For as long as I can remember I have lived between worlds.
My first memories of life are from a rooftop in the southern area of Pakistan. The high, flat roof surrounded by walls was a perfect place to keep cool when the hot months came in early May. We slept on rope beds covered in mosquito netting, able to feel an almost cool breeze after sundown.
Mosques surrounded our house on all four sides, their minarets stately and tall against the desert sky. While on the inside prayer times and Bibles sustained us, on the outside we were minorities in a Muslim world where the call to prayer echoed out over the city five times a day and ordered the lives of all those around us.
When you grow up between worlds the research on identity formation does not apply in quite the same way. Instead, you move back and forth as one whose identity is being forged and shaped between two, often conflicting, cultures. “A British child taking toddling steps on foreign soil or speaking his or her first words in Chinese with an amah (nanny) has no idea of what it means to be human yet, let alone “British.” He or she simply responds to what is happening in the moment” (Pollock and Van Reken, 2001).
There is now documented research that identifies some of the strengths and weaknesses that are part of growing up between worlds.
Here are some of the strengths that the third culture kid develops through living between worlds:
From their early years, third culture kids interact and enjoy ‘difference.’ They often take on various characteristics from the cultures where they have lived. They don’t see difference as good or bad – just different. This gives them a huge advantage in our global world. To be able to interact across cultural values and differences is a gift that is inherent to who they are.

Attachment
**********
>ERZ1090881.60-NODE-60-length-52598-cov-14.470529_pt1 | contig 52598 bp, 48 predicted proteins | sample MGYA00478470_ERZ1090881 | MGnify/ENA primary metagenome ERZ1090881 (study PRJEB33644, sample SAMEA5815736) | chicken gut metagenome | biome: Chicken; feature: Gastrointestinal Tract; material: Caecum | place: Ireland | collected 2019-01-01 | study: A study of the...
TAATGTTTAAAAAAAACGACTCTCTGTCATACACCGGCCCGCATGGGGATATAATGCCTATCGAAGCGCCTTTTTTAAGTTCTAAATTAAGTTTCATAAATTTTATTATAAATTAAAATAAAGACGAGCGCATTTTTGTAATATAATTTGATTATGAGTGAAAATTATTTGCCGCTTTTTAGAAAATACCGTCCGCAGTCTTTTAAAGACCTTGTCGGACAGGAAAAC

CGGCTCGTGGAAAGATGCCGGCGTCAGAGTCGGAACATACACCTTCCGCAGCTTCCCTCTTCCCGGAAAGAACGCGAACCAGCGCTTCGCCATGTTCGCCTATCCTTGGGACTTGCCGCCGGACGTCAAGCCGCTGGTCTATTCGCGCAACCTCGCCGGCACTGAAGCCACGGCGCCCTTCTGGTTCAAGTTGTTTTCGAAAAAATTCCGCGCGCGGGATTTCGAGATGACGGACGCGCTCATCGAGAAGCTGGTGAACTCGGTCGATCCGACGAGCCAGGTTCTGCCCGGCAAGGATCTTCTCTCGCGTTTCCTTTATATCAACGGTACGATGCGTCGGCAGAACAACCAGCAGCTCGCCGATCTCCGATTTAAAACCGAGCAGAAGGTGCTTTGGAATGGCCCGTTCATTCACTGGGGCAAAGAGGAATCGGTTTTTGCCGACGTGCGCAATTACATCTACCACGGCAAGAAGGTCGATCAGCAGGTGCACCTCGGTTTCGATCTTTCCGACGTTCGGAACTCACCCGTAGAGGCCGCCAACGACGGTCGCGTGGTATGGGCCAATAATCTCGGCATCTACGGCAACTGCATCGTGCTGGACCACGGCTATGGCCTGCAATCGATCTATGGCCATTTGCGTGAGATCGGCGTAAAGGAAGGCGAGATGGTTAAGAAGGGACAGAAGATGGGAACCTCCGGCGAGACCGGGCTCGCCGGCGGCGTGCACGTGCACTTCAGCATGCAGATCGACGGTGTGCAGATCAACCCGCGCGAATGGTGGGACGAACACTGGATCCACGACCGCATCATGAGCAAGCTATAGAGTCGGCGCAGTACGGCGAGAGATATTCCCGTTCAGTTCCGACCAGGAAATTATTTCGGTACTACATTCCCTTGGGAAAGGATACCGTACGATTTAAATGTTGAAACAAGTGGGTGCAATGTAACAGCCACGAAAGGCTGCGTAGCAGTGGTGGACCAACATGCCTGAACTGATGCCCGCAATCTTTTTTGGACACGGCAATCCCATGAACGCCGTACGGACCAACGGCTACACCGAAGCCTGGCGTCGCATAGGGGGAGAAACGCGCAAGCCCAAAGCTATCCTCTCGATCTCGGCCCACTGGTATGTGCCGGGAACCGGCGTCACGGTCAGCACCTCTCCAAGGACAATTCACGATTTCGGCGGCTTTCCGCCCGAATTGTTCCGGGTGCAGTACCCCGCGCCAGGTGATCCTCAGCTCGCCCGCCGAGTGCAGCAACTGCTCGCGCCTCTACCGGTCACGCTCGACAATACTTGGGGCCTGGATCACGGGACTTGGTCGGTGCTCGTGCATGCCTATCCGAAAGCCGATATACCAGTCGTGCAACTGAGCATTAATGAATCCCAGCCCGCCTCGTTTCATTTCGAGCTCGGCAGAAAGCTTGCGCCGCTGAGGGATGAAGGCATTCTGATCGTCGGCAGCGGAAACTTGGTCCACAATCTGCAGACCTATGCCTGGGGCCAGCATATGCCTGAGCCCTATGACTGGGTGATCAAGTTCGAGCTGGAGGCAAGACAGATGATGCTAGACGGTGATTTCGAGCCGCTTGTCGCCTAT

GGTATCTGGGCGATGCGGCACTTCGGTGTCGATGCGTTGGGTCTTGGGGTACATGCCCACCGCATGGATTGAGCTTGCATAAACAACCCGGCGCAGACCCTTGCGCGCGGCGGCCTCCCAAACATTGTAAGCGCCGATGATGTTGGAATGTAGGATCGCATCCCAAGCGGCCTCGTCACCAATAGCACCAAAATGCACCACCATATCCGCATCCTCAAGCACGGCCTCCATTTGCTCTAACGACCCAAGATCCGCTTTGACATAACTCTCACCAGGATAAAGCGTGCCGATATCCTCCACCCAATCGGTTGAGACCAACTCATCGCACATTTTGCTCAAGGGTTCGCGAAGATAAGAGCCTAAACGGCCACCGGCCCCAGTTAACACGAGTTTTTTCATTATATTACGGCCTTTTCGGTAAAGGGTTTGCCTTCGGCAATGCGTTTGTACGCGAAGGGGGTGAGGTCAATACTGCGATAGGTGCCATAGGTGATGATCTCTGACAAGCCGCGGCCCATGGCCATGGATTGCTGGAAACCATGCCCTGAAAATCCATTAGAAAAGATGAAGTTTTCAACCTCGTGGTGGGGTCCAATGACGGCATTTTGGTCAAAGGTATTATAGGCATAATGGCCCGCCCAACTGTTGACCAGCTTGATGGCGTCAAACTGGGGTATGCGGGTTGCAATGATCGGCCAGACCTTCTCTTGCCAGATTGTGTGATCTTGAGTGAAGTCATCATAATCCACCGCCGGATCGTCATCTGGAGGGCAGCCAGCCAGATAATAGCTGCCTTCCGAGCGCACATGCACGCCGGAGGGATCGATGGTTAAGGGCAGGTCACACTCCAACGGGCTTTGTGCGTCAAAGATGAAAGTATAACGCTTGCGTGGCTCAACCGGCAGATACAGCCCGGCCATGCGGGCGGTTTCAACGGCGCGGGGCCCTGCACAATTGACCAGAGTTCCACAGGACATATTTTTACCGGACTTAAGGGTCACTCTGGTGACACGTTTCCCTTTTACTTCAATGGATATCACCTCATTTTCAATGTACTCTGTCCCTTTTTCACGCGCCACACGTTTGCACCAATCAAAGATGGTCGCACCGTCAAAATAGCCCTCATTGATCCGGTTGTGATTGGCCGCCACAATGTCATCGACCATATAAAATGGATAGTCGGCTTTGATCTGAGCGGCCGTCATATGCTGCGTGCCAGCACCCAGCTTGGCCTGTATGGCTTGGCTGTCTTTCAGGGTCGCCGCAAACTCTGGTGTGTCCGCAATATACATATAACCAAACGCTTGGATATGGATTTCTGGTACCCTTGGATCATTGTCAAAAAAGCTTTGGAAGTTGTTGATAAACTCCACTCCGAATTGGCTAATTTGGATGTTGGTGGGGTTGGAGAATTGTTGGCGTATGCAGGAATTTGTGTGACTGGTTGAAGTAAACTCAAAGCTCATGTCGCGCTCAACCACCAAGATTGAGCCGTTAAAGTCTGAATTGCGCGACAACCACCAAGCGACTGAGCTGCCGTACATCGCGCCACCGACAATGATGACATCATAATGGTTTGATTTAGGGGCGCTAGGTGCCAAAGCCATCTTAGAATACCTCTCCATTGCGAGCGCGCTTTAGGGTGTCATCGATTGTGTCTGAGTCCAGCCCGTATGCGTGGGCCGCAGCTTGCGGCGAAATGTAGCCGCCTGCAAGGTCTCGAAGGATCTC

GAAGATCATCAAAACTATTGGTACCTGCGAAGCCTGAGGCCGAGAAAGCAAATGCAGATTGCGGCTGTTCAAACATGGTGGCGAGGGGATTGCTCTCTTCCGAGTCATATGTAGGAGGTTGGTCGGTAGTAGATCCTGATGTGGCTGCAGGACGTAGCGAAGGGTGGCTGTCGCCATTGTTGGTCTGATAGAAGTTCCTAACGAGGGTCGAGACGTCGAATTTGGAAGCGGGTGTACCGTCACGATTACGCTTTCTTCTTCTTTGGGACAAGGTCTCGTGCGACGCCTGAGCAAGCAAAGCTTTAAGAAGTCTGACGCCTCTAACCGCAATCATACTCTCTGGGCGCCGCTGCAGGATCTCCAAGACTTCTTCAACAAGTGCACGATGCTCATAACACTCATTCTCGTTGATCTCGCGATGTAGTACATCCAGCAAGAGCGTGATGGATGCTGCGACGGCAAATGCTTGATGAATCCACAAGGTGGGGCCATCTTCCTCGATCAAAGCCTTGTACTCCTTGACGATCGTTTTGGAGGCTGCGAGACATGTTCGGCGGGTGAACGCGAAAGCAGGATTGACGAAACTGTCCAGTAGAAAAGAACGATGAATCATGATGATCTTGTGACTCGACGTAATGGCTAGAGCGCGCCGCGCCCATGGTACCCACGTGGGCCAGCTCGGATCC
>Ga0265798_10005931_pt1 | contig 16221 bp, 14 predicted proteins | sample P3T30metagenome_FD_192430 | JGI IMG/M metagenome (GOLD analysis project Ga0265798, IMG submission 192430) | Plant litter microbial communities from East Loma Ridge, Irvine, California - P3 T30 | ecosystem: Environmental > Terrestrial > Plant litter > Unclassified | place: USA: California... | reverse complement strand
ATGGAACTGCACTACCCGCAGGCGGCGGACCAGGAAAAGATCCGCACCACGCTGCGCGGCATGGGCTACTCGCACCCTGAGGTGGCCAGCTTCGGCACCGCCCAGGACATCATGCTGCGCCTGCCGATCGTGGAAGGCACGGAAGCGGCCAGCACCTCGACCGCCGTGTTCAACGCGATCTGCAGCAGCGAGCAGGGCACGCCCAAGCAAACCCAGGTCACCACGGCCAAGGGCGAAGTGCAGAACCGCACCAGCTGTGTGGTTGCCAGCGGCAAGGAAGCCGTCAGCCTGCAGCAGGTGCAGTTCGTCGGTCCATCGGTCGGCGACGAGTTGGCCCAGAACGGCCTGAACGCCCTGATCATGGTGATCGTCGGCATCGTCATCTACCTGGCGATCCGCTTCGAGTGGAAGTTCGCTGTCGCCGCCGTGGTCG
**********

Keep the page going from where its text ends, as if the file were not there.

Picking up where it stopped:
Third culture kids show amazing ability to adapt across cultures. They are as comfortable in a crowded bazaar in a large city in Asia as they are in a pub in England. They blend with seeming ease into whatever setting they are thrown into – as long as it is outside their passport country! Read the rest of the piece at A Life Overseas.
I would love to have you add your own thoughts to either the comments over there or here. I will take the comments and suggestions and compile them into a blog post. Thank you!
Between Worlds: Essays on Culture and Belonging is available here:
Read reviews of Between Worlds here:
- Nomad Trails and Tales by Jenni
- Djibouti Jones by Rachel
- Still Learning by Juliet
3 thoughts on “A Life Overseas – Living Between Worlds”
Read your book on an airplane trip to South Dakota. What a perfect companion to an airplane journey (especially since there is a whole section dedicated to life lived in airports). I have grown up most of my life admiring missionaries without realizing this side of the sacrifice they make, i.e., their children growing up as third culture kids.
Thanks again, Marilyn (Sophia) for this fine work. I am hoping I can blog my own review of it sometime soon.